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Virginia's Congressional Delegation On Opposite Sides of Climate Change Issue

Rog Cogswell / Creative Commons

As the demand to act on climate change mounts, members of the Virginia Congressional delegation are taking a variety of approaches.

It’s time to end carbon emissions. Completely wipe them out, net zero emissions in the next 30 years. That’s the goal outlined by Democratic Congressman Donald McEachin in a bill that would require eliminating carbon emissions by 2050. 

“Every scientist, every reputable scientist, that’s come before our committees has told us we need to get this done by 2050," says McEachin. "And so that’s what the bill calls for, net zero by 2050.”

But Virginia has traditionally been home to coal country, and Congressman Morgan Griffith says coal from his district is needed to make steel. He supports efforts of the Trump administration to lift what he calls burdensome regulations on coal production.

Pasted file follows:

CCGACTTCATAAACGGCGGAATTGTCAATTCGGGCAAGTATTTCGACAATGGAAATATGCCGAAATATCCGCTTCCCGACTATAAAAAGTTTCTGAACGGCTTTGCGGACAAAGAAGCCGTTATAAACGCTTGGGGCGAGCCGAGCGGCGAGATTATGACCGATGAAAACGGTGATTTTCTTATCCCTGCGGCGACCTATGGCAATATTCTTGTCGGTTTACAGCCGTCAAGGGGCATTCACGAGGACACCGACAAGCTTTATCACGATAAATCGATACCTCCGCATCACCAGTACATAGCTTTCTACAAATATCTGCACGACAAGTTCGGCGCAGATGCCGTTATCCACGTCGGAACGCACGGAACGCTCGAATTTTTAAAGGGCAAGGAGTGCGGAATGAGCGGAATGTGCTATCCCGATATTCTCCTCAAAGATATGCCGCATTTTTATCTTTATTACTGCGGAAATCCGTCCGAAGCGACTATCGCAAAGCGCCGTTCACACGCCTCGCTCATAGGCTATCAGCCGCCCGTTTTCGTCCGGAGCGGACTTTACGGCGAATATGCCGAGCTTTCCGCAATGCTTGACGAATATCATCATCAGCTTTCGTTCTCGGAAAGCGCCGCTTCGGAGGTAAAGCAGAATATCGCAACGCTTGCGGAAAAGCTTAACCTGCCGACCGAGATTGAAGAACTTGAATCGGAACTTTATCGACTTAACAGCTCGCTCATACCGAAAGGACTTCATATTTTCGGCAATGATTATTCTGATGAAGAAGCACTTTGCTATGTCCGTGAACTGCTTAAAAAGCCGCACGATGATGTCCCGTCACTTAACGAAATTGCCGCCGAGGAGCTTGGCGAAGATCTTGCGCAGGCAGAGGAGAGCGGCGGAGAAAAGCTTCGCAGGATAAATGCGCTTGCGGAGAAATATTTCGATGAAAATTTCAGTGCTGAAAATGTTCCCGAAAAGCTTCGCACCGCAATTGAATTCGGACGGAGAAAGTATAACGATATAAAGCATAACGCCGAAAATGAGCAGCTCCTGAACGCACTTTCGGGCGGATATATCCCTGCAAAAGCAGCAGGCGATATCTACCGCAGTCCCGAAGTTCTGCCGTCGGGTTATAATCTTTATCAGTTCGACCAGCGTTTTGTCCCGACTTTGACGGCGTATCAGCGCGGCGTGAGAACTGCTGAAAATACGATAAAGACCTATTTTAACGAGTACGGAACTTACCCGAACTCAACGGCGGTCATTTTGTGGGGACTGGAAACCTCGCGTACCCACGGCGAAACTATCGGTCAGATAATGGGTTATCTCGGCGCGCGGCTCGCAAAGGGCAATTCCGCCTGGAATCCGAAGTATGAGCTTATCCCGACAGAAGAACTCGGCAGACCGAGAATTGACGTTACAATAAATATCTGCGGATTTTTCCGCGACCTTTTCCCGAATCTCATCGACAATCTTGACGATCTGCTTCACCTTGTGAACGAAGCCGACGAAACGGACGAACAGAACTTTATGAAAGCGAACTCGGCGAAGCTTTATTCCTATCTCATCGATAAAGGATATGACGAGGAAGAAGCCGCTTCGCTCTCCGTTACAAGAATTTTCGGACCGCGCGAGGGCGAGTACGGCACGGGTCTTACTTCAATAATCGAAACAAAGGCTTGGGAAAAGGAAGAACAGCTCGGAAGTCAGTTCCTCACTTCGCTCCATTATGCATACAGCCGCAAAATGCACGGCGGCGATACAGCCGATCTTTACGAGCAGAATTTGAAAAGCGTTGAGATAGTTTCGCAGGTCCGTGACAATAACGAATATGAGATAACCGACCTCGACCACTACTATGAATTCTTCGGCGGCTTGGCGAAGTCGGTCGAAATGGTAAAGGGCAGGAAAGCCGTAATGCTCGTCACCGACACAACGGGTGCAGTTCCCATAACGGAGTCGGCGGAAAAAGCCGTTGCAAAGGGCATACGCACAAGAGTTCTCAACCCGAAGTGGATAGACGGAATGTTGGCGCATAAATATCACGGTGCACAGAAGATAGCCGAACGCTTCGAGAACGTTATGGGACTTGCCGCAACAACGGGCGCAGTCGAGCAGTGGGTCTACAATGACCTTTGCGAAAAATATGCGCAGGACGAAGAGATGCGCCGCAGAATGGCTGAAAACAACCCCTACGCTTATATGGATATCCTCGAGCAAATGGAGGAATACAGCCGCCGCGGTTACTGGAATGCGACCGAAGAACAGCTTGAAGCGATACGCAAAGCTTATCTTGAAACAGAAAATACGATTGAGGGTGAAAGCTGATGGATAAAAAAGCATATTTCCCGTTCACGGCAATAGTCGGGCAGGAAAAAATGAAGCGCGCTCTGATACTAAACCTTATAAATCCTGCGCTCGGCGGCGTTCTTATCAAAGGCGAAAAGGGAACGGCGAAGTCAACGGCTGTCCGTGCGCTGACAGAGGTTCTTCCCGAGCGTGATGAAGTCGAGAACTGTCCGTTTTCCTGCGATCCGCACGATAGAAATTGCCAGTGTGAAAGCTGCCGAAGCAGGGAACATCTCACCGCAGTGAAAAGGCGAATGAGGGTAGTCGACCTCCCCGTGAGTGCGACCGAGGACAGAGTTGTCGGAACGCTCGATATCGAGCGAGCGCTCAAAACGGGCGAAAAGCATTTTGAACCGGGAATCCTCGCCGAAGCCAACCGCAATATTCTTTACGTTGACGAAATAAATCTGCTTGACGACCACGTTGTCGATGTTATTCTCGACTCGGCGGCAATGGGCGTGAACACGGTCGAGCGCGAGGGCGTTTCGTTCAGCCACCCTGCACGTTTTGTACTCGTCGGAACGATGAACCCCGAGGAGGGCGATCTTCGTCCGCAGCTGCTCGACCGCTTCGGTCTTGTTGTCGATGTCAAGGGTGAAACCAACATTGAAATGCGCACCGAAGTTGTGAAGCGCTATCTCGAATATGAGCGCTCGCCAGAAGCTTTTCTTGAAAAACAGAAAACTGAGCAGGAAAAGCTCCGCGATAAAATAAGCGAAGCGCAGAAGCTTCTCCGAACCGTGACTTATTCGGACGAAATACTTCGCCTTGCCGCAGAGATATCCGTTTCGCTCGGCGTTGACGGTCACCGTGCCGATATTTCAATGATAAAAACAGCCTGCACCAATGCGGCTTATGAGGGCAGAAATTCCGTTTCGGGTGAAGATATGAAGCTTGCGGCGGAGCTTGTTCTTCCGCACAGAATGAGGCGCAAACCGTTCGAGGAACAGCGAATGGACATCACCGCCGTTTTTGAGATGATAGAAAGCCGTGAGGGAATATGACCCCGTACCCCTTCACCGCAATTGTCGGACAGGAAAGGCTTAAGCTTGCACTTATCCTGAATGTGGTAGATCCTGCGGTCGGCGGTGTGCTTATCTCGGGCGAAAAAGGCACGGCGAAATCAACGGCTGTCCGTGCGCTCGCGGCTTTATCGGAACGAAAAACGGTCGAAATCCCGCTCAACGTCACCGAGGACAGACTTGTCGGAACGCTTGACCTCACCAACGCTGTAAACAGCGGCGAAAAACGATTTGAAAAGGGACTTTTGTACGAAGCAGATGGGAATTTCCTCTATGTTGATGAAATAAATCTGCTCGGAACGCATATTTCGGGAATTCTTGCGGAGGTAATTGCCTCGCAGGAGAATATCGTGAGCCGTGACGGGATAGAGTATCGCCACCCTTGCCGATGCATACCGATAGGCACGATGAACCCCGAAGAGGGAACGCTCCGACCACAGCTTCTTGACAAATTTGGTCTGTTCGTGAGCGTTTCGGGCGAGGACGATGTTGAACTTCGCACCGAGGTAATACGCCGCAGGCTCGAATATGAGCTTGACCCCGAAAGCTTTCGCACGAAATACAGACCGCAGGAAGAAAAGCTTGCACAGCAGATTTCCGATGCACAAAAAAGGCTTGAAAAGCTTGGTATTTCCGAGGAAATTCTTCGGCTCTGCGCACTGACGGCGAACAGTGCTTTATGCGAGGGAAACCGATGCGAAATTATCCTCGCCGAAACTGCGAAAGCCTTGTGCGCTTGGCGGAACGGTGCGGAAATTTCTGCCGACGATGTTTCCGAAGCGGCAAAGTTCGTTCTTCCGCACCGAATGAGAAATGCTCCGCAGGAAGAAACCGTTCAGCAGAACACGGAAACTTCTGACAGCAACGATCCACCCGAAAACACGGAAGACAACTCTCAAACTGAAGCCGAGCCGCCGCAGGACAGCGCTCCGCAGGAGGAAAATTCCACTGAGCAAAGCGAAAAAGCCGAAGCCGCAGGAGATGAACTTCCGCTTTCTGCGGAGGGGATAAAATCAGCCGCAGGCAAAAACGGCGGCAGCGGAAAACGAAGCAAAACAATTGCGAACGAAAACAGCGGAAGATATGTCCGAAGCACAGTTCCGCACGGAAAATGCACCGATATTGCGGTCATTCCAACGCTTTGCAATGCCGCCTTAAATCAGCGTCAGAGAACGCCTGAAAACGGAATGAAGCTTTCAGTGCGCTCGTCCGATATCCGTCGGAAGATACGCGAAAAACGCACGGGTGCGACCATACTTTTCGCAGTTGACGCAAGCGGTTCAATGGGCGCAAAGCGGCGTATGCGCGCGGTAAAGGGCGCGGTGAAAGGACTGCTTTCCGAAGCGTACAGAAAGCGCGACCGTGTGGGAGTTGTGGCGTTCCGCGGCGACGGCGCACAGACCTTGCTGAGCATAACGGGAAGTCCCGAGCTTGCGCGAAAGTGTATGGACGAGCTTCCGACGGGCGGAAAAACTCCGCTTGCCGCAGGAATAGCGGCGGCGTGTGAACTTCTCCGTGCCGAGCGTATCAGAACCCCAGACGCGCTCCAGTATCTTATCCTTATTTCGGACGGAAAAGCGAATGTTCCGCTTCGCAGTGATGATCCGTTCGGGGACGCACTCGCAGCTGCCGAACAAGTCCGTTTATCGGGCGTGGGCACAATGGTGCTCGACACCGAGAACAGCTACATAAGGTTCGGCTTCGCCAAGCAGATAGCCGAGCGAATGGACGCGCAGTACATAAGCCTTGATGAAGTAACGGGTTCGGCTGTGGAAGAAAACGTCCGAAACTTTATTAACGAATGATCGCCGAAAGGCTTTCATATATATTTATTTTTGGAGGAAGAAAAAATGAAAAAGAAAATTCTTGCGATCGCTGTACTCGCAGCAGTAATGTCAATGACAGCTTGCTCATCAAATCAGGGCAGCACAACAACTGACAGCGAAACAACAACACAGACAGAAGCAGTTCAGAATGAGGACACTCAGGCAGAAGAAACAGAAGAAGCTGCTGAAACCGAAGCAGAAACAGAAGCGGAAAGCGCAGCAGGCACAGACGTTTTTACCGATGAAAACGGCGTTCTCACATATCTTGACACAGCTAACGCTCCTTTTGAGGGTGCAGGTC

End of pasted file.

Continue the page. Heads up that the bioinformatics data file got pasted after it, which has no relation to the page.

“And so we’re going to continue to mine that high-quality coal," Griffith says. "And we have to find ways to make sure that the American public understands that not every coal is equal to other coal, that a lot of the coal around the world is dirtier than our coal.”

McEachin’s bill calling for net zero carbon emissions by 2050 would empower the EPA to evaluate agency plans, make recommendations and provide regular progress reports.

This report, provided by Virginia Public Radio, was made possible with support from the Virginia Education Association.

Michael Pope is an author and journalist who lives in Old Town Alexandria.
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